August 22, 2019

Colorado Supreme Court: Seizure of Vehicle Not Justified as Exercise of Police Caretaking Function

The Colorado Supreme Court issued its opinion in People v. Brown on Monday, April 16, 2018.

Inventory Search—Impoundment.

The People petitioned for review of the court of appeals’ judgment reversing Brown’s drug-related conviction on the ground that his motion to suppress should have been granted. See People v. Brown, 2016 COA 150, __ P.3d __. The district court found that the contraband in question was discovered during an inventory search of defendant’s vehicle, the conduct of which was within the officers’ discretion according to the policies and procedures of the Aurora Police Department, even though they had already decided to issue a summons rather than arrest defendant for driving with a suspended license. By contrast, the court of appeals found that in the absence of an arrest, seizing defendant’s vehicle to provoke an inventory of its contents could not be justified as an exercise of the police caretaking function, and in the absence of any other recognized exception to the probable cause and warrant requirements of the Fourth Amendment, violated its prohibition against unreasonable searches and seizures.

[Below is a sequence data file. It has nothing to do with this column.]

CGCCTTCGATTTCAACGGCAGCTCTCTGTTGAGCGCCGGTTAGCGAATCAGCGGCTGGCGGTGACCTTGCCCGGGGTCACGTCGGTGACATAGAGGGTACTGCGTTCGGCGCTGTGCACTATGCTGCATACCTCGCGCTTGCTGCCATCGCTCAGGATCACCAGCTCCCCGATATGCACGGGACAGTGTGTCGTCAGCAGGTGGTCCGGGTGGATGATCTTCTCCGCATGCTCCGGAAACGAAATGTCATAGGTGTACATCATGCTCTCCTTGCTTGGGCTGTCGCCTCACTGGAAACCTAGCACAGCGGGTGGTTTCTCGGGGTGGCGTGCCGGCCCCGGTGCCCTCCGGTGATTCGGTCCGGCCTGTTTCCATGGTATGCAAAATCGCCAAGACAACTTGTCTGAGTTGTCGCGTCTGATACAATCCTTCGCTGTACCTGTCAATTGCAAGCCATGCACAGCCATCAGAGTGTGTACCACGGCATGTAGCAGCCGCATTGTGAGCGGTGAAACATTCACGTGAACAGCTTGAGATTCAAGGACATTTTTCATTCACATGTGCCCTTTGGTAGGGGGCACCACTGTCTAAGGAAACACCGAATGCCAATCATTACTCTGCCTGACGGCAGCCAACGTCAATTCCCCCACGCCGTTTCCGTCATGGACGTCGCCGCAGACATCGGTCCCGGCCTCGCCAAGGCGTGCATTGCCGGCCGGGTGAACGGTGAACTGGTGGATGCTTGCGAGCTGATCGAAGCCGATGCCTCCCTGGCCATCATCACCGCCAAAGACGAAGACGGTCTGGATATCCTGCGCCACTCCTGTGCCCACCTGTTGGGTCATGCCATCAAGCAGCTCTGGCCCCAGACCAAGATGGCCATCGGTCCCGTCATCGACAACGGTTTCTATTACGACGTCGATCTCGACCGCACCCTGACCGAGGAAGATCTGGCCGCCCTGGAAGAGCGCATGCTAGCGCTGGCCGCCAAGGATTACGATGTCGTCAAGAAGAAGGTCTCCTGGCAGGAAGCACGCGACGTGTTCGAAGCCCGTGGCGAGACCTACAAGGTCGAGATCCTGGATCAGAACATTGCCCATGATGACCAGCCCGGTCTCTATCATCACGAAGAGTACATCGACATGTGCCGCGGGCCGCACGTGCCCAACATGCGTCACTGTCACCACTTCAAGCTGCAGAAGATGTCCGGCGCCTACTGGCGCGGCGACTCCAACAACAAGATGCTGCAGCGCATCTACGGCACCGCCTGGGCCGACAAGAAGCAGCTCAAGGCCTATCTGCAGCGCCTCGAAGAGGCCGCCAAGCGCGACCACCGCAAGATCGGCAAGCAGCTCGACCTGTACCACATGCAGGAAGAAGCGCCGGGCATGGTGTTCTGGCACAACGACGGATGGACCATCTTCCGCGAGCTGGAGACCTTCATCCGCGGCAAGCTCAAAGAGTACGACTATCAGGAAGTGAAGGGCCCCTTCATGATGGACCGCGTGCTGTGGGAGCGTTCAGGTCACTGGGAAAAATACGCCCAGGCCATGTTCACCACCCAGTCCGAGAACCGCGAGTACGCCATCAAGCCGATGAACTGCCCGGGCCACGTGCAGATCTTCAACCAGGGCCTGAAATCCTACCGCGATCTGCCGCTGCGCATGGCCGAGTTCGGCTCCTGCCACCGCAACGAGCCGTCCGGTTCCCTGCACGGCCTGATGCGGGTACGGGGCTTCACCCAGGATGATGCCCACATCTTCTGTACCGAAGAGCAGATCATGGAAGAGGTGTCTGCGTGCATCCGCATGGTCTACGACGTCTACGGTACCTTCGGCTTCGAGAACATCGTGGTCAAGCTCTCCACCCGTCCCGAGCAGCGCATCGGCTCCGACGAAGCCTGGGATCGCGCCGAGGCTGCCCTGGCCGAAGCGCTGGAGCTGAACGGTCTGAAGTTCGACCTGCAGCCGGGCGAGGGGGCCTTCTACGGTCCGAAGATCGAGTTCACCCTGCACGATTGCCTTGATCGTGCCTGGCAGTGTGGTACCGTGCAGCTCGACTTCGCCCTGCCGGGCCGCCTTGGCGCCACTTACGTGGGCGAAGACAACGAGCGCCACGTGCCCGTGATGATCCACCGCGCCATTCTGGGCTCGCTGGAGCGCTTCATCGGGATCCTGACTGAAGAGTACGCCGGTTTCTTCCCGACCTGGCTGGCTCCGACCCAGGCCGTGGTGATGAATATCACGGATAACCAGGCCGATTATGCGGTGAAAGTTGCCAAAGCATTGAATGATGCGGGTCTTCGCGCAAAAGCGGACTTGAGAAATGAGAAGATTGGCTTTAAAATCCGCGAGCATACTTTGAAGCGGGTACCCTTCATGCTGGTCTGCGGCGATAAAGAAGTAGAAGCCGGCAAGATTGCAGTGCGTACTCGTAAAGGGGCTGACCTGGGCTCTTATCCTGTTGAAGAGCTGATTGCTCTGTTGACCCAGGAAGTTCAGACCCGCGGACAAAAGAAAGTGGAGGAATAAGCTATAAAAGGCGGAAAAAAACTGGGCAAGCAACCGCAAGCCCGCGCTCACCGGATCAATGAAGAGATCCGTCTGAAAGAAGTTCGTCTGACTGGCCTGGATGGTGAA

The supreme court affirmed the court of appeals’ judgment. The record failed to demonstrate that seizure of defendant’s vehicle was justified as an exercise of the police caretaking function or was otherwise reasonable within the meaning of the Fourth Amendment, regardless of local ordinances or police policies and procedures broad enough to grant the officers discretion to impound the vehicle of a driver merely summoned rather than arrested for driving with a suspended license.

Summary provided courtesy of Colorado Lawyer.

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